The only U.S. economic data released this morning is a report from the U.S. Census Bureau which showed that privately-owned housing starts in August grew at a seasonally adjusted annual rate (SAAR) of 1.142 million units. That is a sharp 5.8 percent drop from July’s upward-revised print, much worse than economists had expected, and the largest sequential decline in five months. The weakness was broad in August, with single-family housing starts falling by 6.0 percent and multi-family units (rentals) decreasing by 6.9 percent. Regionally, total housing starts actually lifted everywhere except in the South (-14.8 percent), which was dragged down by a 13.1 percent plunge in single-family units. Total building permits, a popular gauge of future construction activity, also fell in August (-0.4 percent to 1.139 million units) but the decline was mitigated by a 3.7 percent gain in single-family permits. On a year-over-year basis, though, total authorizations have declined by 2.3 percent, and this longer-term loss of momentum has likely resulted from a combination of land supply scarcity, still relatively tight credit standards, and local delays in getting building permits approved. However, continued strength in the labor market (wage growth), accelerating Millennial household formation, and a slow pace of interest rate normalization from the Federal Reserve should all remain supportive of U.S. home construction.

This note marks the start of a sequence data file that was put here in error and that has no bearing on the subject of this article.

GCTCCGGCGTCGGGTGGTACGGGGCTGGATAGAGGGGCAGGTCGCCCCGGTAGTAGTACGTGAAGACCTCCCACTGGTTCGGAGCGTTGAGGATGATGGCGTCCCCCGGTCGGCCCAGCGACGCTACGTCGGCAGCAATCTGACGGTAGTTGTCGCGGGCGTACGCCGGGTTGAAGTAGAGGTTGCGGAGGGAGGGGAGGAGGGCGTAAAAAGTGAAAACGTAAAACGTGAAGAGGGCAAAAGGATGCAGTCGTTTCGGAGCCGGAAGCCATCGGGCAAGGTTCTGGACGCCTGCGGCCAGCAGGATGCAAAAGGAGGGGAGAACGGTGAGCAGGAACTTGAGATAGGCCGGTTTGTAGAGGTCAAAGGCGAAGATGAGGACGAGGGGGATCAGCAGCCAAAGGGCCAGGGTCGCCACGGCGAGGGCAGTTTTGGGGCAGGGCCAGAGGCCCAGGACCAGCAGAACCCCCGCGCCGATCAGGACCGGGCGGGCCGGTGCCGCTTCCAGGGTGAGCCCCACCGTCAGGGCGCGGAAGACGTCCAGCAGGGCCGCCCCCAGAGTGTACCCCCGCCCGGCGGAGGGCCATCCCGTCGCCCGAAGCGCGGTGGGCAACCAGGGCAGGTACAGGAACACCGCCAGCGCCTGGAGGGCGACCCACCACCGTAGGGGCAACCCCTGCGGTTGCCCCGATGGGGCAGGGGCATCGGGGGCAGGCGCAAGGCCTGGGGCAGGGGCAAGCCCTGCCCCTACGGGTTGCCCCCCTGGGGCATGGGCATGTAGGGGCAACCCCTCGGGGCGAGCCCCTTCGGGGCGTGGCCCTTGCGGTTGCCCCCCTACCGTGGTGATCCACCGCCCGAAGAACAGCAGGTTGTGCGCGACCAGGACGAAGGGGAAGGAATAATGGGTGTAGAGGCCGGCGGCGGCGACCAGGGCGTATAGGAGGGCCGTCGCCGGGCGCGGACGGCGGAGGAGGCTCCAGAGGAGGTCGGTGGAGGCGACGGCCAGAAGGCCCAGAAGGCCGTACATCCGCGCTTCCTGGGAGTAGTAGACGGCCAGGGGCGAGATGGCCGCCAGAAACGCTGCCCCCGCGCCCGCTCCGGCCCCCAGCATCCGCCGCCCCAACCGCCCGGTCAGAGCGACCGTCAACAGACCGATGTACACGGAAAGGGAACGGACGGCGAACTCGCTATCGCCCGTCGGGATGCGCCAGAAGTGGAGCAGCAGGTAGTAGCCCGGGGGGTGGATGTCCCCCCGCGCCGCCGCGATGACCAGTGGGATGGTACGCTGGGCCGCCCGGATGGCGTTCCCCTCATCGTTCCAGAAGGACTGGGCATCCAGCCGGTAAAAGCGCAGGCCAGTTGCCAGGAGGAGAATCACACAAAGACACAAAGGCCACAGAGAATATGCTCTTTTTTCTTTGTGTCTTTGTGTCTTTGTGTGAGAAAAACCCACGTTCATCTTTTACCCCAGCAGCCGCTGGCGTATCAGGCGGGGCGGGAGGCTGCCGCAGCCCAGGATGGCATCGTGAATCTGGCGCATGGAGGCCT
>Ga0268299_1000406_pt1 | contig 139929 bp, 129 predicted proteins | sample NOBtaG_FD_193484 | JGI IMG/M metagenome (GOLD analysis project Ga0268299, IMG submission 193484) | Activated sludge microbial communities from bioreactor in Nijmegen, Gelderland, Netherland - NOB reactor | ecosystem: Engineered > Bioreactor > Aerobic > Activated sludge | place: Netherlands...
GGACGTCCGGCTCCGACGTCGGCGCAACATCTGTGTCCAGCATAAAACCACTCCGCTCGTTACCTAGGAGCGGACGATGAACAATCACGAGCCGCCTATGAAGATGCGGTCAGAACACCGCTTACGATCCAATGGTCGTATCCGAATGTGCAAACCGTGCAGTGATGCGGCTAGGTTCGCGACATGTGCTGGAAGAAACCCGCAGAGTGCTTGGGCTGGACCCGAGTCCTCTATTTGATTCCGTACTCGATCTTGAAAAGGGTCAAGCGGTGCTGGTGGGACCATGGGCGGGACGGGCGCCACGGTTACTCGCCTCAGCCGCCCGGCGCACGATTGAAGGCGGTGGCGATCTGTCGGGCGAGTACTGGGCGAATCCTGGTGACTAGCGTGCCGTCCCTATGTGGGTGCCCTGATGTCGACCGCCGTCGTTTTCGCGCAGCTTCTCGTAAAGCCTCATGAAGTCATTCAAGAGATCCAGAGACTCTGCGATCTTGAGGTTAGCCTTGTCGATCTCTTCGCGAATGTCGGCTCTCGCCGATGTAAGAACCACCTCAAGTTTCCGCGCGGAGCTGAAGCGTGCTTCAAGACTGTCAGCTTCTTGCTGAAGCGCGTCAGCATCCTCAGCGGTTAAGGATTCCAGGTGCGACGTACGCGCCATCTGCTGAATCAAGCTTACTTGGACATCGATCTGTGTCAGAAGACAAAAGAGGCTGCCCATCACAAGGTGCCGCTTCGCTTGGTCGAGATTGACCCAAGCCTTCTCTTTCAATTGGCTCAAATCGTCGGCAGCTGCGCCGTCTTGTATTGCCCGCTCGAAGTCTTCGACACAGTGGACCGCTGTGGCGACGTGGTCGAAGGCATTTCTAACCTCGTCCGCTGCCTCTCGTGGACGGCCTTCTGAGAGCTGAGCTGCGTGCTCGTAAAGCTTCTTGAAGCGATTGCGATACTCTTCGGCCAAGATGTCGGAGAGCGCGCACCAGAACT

Sources: Econoday, Twitter, Bloomberg, ZH, U.S. Census Bureau, FRBSLPost author: Charles Couch